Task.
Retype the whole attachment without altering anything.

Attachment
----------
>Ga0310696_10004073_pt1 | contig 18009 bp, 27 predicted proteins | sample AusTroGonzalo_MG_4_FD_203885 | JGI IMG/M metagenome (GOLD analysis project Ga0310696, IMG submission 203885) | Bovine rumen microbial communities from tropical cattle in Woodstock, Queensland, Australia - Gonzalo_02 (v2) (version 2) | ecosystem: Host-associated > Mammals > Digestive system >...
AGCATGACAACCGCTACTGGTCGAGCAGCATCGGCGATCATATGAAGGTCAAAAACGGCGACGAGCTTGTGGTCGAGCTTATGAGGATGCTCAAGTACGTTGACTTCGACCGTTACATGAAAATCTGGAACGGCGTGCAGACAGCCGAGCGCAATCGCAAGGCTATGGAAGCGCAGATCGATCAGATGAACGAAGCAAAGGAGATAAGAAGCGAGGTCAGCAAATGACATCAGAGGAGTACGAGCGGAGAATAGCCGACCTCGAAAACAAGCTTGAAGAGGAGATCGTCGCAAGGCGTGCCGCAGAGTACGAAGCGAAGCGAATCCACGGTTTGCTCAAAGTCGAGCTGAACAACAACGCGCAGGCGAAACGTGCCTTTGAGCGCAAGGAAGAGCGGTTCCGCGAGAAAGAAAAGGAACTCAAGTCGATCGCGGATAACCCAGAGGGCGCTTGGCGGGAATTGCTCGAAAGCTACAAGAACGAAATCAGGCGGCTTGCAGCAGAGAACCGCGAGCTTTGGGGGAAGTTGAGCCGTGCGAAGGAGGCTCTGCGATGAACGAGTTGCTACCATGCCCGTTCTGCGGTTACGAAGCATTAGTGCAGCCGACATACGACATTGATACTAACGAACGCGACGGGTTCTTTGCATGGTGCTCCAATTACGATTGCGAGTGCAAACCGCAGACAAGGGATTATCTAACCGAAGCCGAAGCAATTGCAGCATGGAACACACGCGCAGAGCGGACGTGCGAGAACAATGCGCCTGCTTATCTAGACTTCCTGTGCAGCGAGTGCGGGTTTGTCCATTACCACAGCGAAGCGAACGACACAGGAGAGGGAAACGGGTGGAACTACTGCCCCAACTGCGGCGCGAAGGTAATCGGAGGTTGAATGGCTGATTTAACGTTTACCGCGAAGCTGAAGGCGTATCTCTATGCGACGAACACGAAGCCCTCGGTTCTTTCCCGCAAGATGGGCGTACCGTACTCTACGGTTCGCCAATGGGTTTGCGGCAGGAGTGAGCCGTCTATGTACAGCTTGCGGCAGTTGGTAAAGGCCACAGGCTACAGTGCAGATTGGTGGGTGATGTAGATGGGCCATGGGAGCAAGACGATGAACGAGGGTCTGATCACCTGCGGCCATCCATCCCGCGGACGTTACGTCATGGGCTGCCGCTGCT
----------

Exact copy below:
>Ga0310696_10004073_pt1 | contig 18009 bp, 27 predicted proteins | sample AusTroGonzalo_MG_4_FD_203885 | JGI IMG/M metagenome (GOLD analysis project Ga0310696, IMG submission 203885) | Bovine rumen microbial communities from tropical cattle in Woodstock, Queensland, Australia - Gonzalo_02 (v2) (version 2) | ecosystem: Host-associated > Mammals > Digestive system >...
AGCATGACAACCGCTACTGGTCGAGCAGCATCGGCGATCATATGAAGGTCAAAAACGGCGACGAGCTTGTGGTCGAGCTTATGAGGATGCTCAAGTACGTTGACTTCGACCGTTACATGAAAATCTGGAACGGCGTGCAGACAGCCGAGCGCAATCGCAAGGCTATGGAAGCGCAGATCGATCAGATGAACGAAGCAAAGGAGATAAGAAGCGAGGTCAGCAAATGACATCAGAGGAGTACGAGCGGAGAATAGCCGACCTCGAAAACAAGCTTGAAGAGGAGATCGTCGCAAGGCGTGCCGCAGAGTACGAAGCGAAGCGAATCCACGGTTTGCTCAAAGTCGAGCTGAACAACAACGCGCAGGCGAAACGTGCCTTTGAGCGCAAGGAAGAGCGGTTCCGCGAGAAAGAAAAGGAACTCAAGTCGATCGCGGATAACCCAGAGGGCGCTTGGCGGGAATTGCTCGAAAGCTACAAGAACGAAATCAGGCGGCTTGCAGCAGAGAACCGCGAGCTTTGGGGGAAGTTGAGCCGTGCGAAGGAGGCTCTGCGATGAACGAGTTGCTACCATGCCCGTTCTGCGGTTACGAAGCATTAGTGCAGCCGACATACGACATTGATACTAACGAACGCGACGGGTTCTTTGCATGGTGCTCCAATTACGATTGCGAGTGCAAACCGCAGACAAGGGATTATCTAACCGAAGCCGAAGCAATTGCAGCATGGAACACACGCGCAGAGCGGACGTGCGAGAACAATGCGCCTGCTTATCTAGACTTCCTGTGCAGCGAGTGCGGGTTTGTCCATTACCACAGCGAAGCGAACGACACAGGAGAGGGAAACGGGTGGAACTACTGCCCCAACTGCGGCGCGAAGGTAATCGGAGGTTGAATGGCTGATTTAACGTTTACCGCGAAGCTGAAGGCGTATCTCTATGCGACGAACACGAAGCCCTCGGTTCTTTCCCGCAAGATGGGCGTACCGTACTCTACGGTTCGCCAATGGGTTTGCGGCAGGAGTGAGCCGTCTATGTACAGCTTGCGGCAGTTGGTAAAGGCCACAGGCTACAGTGCAGATTGGTGGGTGATGTAGATGGGCCATGGGAGCAAGACGATGAACGAGGGTCTGATCACCTGCGGCCATCCATCCCGCGGACGTTACGTCATGGGCTGCCGCTGCT